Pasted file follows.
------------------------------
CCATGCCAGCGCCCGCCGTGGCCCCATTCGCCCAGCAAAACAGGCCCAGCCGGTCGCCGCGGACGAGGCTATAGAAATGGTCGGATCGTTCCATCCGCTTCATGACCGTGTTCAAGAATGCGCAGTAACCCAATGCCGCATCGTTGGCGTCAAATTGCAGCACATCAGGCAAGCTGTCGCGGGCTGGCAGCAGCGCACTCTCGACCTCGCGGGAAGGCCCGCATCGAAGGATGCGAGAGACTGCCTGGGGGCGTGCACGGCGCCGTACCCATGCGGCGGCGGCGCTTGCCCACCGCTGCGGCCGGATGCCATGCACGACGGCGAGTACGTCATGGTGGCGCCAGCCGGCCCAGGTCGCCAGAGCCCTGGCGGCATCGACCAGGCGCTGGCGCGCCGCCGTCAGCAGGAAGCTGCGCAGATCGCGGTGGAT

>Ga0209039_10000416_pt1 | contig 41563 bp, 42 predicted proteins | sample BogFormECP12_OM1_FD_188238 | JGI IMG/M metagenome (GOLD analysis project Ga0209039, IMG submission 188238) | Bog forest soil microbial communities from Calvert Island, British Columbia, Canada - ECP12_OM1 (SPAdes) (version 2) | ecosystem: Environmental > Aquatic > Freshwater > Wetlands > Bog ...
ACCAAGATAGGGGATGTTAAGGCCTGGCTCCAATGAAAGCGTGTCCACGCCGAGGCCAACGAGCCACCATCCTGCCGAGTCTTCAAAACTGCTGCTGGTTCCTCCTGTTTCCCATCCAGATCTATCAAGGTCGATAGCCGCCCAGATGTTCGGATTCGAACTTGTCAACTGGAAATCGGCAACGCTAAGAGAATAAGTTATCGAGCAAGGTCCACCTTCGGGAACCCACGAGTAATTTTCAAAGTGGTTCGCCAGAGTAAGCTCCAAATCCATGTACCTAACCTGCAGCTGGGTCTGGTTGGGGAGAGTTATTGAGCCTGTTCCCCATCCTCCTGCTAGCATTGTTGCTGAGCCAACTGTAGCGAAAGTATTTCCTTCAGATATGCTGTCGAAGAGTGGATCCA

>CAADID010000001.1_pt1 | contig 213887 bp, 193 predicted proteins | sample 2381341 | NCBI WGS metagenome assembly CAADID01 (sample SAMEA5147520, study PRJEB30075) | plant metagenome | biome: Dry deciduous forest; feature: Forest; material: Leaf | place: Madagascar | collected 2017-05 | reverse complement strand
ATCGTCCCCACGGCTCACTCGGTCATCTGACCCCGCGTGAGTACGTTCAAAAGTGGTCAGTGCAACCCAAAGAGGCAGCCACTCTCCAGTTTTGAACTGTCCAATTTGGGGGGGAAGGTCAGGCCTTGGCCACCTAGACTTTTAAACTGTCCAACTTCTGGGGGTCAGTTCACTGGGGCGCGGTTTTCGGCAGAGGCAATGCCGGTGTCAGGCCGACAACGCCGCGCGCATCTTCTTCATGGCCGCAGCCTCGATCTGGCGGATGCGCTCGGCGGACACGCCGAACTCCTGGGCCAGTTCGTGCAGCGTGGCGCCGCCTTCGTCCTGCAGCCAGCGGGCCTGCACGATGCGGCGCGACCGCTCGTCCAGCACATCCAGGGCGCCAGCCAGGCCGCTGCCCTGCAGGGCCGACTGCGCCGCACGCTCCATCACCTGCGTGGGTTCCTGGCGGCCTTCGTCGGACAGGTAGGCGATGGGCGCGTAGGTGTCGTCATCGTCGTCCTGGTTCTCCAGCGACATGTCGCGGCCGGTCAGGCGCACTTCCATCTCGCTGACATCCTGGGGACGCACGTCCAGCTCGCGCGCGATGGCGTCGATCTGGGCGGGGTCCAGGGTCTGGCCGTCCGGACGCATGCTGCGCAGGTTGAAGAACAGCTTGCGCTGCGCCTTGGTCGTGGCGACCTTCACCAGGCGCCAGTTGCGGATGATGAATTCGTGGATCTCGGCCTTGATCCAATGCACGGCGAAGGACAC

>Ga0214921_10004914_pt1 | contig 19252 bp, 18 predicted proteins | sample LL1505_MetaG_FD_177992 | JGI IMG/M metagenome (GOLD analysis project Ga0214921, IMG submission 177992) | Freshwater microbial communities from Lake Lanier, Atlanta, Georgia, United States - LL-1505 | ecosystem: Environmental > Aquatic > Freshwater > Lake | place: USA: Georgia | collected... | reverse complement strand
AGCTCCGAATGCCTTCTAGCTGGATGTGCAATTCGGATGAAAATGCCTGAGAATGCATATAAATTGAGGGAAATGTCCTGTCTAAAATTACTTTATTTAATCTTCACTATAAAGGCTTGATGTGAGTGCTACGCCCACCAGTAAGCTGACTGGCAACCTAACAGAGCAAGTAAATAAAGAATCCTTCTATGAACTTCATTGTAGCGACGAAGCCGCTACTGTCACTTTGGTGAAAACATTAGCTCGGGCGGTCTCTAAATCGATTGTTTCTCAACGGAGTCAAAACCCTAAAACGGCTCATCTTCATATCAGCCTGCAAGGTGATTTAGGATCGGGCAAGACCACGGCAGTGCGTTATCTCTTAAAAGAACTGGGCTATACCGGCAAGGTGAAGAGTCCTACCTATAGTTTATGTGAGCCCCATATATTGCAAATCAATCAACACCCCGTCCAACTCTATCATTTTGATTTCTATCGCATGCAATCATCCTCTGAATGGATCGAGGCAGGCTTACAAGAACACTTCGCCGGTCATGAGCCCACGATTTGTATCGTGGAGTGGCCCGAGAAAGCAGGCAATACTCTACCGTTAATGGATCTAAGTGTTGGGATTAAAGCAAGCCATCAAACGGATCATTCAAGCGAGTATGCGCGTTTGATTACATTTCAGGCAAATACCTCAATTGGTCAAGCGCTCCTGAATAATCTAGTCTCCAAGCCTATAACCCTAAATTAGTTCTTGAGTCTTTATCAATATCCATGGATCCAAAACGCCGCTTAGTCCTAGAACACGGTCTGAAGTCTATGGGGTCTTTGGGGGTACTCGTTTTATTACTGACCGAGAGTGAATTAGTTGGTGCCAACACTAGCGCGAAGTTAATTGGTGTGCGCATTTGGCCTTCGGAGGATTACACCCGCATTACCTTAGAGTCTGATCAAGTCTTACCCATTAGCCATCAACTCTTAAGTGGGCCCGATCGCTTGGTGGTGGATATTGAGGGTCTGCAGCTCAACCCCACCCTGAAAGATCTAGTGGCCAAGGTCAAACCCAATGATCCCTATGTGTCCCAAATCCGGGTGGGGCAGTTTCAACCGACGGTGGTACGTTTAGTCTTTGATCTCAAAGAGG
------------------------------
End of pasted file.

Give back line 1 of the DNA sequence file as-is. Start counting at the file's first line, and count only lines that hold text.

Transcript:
CCATGCCAGCGCCCGCCGTGGCCCCATTCGCCCAGCAAAACAGGCCCAGCCGGTCGCCGCGGACGAGGCTATAGAAATGGTCGGATCGTTCCATCCGCTTCATGACCGTGTTCAAGAATGCGCAGTAACCCAATGCCGCATCGTTGGCGTCAAATTGCAGCACATCAGGCAAGCTGTCGCGGGCTGGCAGCAGCGCACTCTCGACCTCGCGGGAAGGCCCGCATCGAAGGATGCGAGAGACTGCCTGGGGGCGTGCACGGCGCCGTACCCATGCGGCGGCGGCGCTTGCCCACCGCTGCGGCCGGATGCCATGCACGACGGCGAGTACGTCATGGTGGCGCCAGCCGGCCCAGGTCGCCAGAGCCCTGGCGGCATCGACCAGGCGCTGGCGCGCCGCCGTCAGCAGGAAGCTGCGCAGATCGCGGTGGAT